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Thursday, January 25, 2018

Keeping Your Car Through Bankruptcy

Will I be forced to sell my car if I declare Chapter 7 bankruptcy?

You likely rely on your car for transportation on a daily basis.  If you are considering filing for bankruptcy, one of your main concerns may be whether you will be able to keep your vehicle after bankruptcy.  The future of your car will depend on several factors, including whether you owe money on the car and whether you can afford to keep it.  Our Ohio Chapter 7 bankruptcy attorneys discuss your potential options for keeping your car through bankruptcy below.

If You Do Not Have a Car Loan

If you own your car free and clear, then the value of your vehicle will become property of the bankruptcy estate.  Assets of the estate will be sold to go towards your creditors, but exemptions do exist.  Federal and state exemptions will protect some of your property from being sold to satisfy creditors.  Under Ohio law, up to $3,675 of equity in your vehicle will be exempt.   As such, you will be able to keep cars valued at or less than this amount.  You can further decide to apply all or part of the so-called “wild card exemption” towards your vehicle, which allows you to protect an additional $1,250 in the value of your vehicle.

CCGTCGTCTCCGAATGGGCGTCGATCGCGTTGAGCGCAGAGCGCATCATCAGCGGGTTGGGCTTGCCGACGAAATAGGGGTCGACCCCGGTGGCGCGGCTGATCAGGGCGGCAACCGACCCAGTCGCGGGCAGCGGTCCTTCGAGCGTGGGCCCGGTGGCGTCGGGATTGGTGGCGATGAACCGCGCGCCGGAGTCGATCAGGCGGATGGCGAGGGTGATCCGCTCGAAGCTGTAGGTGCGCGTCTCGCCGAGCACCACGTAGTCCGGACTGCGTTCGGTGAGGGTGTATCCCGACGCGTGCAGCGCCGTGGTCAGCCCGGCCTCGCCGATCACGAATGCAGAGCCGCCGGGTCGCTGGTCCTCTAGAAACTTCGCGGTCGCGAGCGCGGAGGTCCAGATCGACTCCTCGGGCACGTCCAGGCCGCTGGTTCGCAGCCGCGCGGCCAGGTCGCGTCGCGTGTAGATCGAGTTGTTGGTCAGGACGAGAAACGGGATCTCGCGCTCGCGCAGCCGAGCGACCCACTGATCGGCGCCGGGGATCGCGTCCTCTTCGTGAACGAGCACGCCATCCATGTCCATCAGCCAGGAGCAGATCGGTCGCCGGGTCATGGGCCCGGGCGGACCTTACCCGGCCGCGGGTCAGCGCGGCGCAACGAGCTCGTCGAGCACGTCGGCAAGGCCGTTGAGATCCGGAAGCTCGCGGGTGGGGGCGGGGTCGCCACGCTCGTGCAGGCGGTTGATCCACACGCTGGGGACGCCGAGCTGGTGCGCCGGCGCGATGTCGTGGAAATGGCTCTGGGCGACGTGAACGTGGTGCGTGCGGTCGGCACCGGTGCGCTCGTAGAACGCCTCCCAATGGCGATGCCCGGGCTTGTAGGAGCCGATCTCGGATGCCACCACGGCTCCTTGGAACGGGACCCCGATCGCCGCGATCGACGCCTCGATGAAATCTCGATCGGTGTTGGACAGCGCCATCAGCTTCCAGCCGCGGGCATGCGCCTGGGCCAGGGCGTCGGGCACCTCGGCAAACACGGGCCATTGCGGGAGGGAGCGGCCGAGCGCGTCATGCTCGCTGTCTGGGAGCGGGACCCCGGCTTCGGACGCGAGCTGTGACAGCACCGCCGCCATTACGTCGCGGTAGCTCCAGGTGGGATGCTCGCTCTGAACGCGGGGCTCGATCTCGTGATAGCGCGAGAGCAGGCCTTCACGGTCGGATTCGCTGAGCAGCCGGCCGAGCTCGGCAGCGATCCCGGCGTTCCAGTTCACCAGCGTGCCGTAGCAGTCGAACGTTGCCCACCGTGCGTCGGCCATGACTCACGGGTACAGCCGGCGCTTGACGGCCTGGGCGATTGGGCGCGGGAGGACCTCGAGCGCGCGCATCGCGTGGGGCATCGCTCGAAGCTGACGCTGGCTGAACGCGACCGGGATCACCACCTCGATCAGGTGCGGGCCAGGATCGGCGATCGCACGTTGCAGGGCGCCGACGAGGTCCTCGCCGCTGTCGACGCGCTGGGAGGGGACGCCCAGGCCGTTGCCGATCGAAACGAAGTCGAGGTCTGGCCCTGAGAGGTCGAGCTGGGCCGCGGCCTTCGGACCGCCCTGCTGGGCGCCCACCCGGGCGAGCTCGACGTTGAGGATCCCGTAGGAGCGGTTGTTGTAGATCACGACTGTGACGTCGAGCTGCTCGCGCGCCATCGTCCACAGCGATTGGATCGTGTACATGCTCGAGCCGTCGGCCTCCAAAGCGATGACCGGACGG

Vehicles valued at substantially over the state and federal exemptions will likely be sold by the bankruptcy trustee to pay off your debts.  If you have a valuable vehicle that you do not want to lose in bankruptcy, you may wish to consider a Chapter 13 bankruptcy.  In a Chapter 13 bankruptcy, you essentially reorganize your debts into a longer term repayment plan.  This type of bankruptcy may allow you to keep your vehicle.

If You Have a Car Loan

Filers that have a vehicle with a car loan may be able to reaffirm the loan in order to keep the vehicle.  By reaffirming, you will sign a contact agreeing with the loan holder to continue to pay off the debt.  You should only reaffirm your car loan if you know you will be able to keep up with payments.  Your second option is to redeem the car by paying the loan holder the market value of the vehicle.  The loan holder must agree to the value.  Contact your bankruptcy lawyer for more information as to how to keep your vehicle in a bankruptcy action.


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Miami Valley Bankruptcy, Brian Lusardi, Esq., assists clients with Bankruptcy matters including but not limited to: Common Myths, Cost of Bankruptcy, Chapter 7 Bankruptcy, Chapter 13 Bankruptcy, The New Bankruptcy Law and Personal Bankruptcy in Xenia, Ohio, and the cities of: Wilberforce, Alpha, Spring Valley, Dayton, Bellbrook, Yellow Springs, Cedarville, Fairborn and Clifton; and the counties of Greene and Montgomery.



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